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Saving FaithMaking Religious Pluralism an American Value at the Dawn of the Secular Age$
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David Mislin

Print publication date: 2015

Print ISBN-13: 9780801453946

Published to Cornell Scholarship Online: August 2016

DOI: 10.7591/cornell/9780801453946.001.0001

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An Expansive Kingdom of God

An Expansive Kingdom of God

The Articulation of Protestant-Catholic-Jewish Commonality

(p.63) 3 An Expansive Kingdom of God
Saving Faith

David Mislin

Cornell University Press

This chapter documents the emergence of a sense of commonality among liberal Protestants, Jews, and Catholics as they confronted the challenges of shared secular critique and conservative backlash. Rev. Charles Snedeker, dean of the Episcopal cathedral in Cincinnati, and David Philipson, rabbi of the city's largest Reform synagogue, devised a plan to develop a permanent community organization that would foster interreligious discourse. The Cosmic Club, as it became known, sought to highlight the similarities between Jews, Catholics, and Protestants. The affirmation that Christians and Jews shared a common commitment to bringing God's kingdom to earth highlighted liberal Protestants' new found feelings of affinity toward Roman Catholicism and Judaism. The project of comparative religion also compelled many Protestants to identify points of significant commonality with other belief systems.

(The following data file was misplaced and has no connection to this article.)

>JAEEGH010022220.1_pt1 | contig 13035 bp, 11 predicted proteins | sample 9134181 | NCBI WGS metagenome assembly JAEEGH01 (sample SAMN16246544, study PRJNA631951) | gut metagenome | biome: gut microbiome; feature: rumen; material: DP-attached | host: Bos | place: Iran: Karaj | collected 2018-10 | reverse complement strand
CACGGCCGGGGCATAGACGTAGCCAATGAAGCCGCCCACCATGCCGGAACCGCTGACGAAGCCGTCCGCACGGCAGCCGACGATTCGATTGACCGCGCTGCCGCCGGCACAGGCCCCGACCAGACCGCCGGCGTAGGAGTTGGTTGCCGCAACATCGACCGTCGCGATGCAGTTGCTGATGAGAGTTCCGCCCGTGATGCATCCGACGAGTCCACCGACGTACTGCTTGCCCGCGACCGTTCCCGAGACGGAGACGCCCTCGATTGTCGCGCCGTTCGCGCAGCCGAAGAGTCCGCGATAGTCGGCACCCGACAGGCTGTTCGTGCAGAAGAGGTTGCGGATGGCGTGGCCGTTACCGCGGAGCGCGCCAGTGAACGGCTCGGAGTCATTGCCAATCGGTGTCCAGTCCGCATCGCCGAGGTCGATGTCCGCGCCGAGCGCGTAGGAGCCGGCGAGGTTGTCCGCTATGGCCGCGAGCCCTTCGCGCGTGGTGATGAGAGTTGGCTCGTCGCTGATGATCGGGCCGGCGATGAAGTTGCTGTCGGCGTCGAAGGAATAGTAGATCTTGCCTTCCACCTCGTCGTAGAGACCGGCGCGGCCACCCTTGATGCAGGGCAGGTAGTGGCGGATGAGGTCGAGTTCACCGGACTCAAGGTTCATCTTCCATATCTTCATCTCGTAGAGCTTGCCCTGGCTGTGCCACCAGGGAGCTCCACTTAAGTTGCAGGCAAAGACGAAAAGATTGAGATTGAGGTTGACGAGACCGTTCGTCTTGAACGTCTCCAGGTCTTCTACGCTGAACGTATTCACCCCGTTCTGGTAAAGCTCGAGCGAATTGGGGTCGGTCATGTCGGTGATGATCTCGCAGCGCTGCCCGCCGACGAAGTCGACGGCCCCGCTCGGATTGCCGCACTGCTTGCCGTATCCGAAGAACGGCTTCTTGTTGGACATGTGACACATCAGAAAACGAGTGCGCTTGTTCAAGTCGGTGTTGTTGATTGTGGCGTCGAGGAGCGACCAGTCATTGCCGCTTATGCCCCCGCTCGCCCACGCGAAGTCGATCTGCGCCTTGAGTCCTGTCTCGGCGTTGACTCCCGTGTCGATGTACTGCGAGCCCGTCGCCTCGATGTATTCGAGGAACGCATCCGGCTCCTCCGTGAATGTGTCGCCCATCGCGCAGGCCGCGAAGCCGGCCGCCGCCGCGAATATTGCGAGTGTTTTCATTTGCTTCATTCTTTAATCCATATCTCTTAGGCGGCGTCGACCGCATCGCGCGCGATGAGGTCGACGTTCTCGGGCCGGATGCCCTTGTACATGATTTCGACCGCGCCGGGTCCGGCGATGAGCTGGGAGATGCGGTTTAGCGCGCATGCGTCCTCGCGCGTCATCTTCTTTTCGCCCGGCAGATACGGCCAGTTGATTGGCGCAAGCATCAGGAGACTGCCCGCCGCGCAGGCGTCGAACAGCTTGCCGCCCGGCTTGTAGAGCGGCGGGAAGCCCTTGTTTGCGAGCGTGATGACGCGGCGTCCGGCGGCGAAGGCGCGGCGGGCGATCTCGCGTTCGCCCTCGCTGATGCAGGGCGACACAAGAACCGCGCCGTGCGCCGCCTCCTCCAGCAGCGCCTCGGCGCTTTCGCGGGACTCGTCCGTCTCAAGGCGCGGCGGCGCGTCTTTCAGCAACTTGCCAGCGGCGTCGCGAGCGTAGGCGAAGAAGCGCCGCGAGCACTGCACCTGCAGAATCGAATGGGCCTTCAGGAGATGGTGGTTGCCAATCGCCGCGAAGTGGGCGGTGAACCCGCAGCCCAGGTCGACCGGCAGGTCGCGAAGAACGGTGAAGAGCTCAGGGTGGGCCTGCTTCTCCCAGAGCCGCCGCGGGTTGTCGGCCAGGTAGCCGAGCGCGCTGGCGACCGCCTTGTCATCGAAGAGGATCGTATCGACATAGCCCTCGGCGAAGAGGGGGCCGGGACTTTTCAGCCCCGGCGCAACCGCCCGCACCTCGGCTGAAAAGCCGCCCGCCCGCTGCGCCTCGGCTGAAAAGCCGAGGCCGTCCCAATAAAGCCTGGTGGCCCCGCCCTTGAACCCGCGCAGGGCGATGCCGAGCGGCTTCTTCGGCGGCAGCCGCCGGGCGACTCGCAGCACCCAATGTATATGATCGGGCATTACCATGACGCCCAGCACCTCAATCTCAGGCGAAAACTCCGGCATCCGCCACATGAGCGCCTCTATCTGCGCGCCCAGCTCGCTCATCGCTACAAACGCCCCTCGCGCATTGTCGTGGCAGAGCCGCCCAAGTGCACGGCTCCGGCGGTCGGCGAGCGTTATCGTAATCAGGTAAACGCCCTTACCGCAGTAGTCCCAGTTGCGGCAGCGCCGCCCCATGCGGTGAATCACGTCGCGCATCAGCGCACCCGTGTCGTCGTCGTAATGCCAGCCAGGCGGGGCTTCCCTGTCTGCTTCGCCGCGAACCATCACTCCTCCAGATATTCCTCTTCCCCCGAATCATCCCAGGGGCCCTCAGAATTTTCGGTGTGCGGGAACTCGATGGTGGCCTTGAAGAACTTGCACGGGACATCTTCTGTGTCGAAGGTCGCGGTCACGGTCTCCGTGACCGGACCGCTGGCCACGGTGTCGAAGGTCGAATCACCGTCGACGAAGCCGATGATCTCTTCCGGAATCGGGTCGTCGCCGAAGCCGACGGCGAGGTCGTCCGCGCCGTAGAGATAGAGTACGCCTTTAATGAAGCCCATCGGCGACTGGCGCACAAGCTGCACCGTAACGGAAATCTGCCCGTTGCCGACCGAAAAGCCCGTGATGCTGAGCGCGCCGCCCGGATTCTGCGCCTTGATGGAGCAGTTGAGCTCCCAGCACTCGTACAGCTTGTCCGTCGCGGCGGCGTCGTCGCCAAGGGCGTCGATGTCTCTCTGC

Keywords:   Protestants, Jews, Catholics, Rev. Charles Snedeker, Rabbi David Philipson, Reform synagogue, The Cosmic Club, God's kingdom

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